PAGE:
Decline bench press. This is when the bench press is set to a -15-degree angle. It works the lower chest muscles a little more. 

Grip changes

Another variation is to modify your grip. 

For most people, the standard grip is just fine, Lane said. But it all depends on what makes you comfortable.

“In general, anything really wide or really narrow could actually put a little bit more strain on the shoulders,” she said. “The most important thing is that you're not feeling shoulder strain.” 

Narrow-grip bench press. This variation strengthens the triceps brachii muscles on the back of your upper arms.

It also puts less stress on your shoulders, so it’s a good option if you’ve had a past shoulder injury. Keep your upper arm at a 45-degree angle from the side of your chest. When you lower the bar, your elbow should be 15 degrees below your torso. 

To lessen the strain on your shoulders even more, you can put a roll of towels on your chest. This way, you don’t lower the bar as deeply.

Wide-grip bench press. This can put more pressure on the joint where your collarbone meets your shoulder blade.

Reverse-grip bench press. In this variation, your palms face inward instead of outward. Lane says that the standard grip should work fine for most people. But one study suggests that the reverse grip could help stabilize the shoulder joint, making it a good option for people with a past shoulder injury. Check with a personal trainer to figure out which grip is right for you.

Other variations

Dumbbell fly. This isn’t actually a type of bench press, but it works similar muscles. However, it puts more stress on your shoulders. For this exercise, you lie on the bench with your arms spread in a T-shape. You have a dumbbell in each hand and raise your arms until they meet in a vertical position.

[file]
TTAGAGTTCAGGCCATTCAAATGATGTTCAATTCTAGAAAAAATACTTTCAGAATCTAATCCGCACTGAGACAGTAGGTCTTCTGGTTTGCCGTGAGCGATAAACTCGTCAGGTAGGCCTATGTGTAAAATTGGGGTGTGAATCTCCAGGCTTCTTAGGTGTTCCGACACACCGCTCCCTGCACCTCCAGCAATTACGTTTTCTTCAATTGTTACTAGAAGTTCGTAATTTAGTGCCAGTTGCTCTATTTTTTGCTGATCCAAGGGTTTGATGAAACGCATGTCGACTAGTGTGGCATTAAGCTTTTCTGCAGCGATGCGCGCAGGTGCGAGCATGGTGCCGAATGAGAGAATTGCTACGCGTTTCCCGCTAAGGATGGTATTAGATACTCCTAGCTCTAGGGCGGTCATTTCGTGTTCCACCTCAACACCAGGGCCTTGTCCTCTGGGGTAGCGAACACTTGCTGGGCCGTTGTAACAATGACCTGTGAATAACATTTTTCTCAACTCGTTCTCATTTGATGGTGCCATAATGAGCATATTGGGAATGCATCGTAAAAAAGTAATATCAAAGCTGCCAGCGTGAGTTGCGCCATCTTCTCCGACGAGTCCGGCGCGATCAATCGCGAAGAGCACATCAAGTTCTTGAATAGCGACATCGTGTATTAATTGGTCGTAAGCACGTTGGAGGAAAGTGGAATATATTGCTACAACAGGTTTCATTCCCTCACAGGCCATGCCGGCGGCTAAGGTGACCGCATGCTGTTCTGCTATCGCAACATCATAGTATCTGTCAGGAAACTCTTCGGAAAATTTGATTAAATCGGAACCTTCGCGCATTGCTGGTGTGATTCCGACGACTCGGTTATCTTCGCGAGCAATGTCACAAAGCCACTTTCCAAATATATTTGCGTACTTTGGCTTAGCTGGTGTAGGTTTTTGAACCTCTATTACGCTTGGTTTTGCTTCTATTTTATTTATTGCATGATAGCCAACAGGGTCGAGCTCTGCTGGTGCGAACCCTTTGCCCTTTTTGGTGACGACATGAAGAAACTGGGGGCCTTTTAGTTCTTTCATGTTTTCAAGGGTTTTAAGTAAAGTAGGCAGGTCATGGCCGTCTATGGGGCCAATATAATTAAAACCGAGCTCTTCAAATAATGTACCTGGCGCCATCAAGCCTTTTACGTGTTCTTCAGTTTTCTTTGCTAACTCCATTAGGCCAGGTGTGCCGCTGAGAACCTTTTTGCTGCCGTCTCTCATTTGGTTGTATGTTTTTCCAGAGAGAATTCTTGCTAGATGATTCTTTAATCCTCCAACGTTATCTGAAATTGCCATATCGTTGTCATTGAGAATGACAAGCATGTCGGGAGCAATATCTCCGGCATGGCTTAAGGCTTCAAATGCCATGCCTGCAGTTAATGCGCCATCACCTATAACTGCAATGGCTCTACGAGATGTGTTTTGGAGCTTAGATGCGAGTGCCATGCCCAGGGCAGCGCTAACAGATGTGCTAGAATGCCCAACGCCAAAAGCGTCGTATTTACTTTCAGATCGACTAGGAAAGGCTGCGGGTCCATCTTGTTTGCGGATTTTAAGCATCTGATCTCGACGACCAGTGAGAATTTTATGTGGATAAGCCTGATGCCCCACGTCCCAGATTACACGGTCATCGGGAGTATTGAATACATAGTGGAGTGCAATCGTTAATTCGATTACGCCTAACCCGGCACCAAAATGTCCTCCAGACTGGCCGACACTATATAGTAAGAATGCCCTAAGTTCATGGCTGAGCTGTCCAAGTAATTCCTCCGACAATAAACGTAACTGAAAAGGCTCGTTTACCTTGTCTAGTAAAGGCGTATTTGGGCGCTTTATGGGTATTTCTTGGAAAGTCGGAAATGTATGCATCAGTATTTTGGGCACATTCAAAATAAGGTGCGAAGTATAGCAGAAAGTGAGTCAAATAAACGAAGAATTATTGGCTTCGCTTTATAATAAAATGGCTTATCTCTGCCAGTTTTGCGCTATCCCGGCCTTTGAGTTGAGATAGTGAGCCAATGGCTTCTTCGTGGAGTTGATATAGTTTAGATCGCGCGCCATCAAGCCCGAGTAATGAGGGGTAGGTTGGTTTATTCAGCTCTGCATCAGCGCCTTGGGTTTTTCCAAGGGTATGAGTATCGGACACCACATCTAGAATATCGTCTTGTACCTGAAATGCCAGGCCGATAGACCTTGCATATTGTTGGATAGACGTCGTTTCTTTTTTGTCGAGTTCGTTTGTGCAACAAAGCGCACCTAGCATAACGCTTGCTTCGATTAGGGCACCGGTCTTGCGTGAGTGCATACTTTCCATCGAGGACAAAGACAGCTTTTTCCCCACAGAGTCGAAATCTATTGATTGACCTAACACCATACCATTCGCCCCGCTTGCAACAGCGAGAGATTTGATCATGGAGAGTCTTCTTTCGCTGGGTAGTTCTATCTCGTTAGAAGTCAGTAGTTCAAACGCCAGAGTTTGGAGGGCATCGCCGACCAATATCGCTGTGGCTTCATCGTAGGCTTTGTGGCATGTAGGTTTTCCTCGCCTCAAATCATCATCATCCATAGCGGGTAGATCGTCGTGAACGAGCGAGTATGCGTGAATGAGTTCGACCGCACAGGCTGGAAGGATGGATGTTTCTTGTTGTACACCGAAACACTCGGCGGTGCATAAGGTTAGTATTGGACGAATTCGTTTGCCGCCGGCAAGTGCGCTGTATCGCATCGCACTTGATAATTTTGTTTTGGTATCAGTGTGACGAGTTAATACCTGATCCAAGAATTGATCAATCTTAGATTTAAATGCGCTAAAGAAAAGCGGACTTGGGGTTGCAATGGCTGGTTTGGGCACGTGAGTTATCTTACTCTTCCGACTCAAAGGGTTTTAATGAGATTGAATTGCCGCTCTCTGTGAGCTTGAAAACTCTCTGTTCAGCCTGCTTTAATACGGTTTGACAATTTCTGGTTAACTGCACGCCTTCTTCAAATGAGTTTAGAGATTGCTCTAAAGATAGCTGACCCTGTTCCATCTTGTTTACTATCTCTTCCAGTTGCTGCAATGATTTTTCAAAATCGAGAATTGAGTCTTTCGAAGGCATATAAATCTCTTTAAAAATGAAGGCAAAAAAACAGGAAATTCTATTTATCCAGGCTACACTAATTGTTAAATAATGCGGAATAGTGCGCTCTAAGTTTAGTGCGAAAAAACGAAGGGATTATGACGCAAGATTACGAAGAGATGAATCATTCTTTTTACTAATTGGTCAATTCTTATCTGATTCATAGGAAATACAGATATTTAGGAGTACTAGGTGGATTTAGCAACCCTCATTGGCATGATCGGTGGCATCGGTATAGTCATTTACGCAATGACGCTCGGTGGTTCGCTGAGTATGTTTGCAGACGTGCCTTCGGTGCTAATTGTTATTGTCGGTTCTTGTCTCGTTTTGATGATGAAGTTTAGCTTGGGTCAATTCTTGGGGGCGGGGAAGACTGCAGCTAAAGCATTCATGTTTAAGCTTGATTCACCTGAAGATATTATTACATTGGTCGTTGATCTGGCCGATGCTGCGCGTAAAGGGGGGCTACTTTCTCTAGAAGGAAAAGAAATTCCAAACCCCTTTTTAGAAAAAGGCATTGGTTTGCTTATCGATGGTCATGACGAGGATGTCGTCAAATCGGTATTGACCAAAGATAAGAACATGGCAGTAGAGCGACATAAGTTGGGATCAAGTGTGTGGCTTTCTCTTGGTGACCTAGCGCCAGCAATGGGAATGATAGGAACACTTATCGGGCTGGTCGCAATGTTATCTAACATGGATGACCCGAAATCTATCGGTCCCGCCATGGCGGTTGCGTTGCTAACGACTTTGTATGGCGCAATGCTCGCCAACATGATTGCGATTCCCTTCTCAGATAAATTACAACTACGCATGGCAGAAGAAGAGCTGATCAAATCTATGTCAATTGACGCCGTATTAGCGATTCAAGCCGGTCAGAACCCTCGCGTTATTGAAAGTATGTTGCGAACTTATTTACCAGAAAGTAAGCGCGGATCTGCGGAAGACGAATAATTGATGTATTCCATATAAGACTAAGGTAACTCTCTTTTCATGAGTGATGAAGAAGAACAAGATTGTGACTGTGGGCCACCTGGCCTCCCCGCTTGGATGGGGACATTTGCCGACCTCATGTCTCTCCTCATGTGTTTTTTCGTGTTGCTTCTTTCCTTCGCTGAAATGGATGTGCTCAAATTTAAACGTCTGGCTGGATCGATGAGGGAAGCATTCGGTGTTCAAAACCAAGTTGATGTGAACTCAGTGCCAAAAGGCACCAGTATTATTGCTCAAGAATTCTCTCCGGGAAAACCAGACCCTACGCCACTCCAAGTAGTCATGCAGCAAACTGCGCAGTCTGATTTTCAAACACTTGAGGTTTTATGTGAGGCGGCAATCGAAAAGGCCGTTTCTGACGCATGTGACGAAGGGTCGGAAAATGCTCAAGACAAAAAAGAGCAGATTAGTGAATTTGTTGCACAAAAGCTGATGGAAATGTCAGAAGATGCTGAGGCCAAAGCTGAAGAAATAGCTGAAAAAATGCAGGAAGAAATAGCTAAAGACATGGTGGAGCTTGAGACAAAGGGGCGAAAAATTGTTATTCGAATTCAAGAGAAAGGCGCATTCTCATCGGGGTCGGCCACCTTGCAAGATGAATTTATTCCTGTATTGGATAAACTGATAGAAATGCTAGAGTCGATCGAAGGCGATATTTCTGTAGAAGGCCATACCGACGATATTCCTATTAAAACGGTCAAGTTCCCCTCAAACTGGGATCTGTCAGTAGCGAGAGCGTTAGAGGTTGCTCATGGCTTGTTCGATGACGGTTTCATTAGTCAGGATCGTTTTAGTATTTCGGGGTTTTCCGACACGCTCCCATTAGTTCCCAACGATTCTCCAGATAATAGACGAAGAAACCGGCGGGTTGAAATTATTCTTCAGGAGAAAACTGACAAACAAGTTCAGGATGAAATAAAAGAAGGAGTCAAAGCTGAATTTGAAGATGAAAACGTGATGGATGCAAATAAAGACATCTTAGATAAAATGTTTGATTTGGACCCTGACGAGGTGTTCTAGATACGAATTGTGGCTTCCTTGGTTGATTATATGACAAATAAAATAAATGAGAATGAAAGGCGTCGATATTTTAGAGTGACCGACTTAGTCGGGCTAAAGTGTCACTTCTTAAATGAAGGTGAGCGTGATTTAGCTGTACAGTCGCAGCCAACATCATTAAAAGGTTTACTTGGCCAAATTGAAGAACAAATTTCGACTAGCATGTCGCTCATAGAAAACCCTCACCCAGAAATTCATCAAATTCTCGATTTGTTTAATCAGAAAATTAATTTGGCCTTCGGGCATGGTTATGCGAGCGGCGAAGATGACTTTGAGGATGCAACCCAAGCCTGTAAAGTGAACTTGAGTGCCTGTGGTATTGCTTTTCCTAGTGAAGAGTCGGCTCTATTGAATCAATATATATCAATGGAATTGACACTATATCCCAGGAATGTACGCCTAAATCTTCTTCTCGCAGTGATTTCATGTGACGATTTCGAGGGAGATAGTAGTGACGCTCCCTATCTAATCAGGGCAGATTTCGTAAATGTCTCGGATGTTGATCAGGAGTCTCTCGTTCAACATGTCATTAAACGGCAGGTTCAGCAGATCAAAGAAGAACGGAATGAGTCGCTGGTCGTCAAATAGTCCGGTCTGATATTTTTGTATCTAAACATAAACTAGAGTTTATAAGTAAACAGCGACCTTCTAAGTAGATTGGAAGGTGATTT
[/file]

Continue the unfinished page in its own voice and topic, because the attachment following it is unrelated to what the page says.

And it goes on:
Bench press with resistance bands . Resistance bands are rubbery strips used for resistance training. The thicker they are, the more resistance they provide. You can use them to intensify a traditional bench press by looping them around the barbell and anchoring them beneath the bench.

You can also use resistance bands to replace the barbell. This is safer than the traditional bench press. You tuck the center of the band beneath the bench, grab each end, and lift the same way you would a barbell. If you don’t have a bench, you can lie on the floor and anchor the band beneath your shoulder blades and upper arms.

The bench press is a great way to work your upper body muscles and make them stronger. As part of a healthy lifestyle, strength training has these benefits:

  • Improved muscle mass and strength. It also enhances your endurance for daily activities
  • Stronger bones. Resistance training is good for your bone density. 
  • Burns more calories. The bench press is a strenuous exercise that uses calories. 
  • Better mood and sleep. Regular physical exercise improves your mood and quality of life. It also improves sleep and reduces anxiety.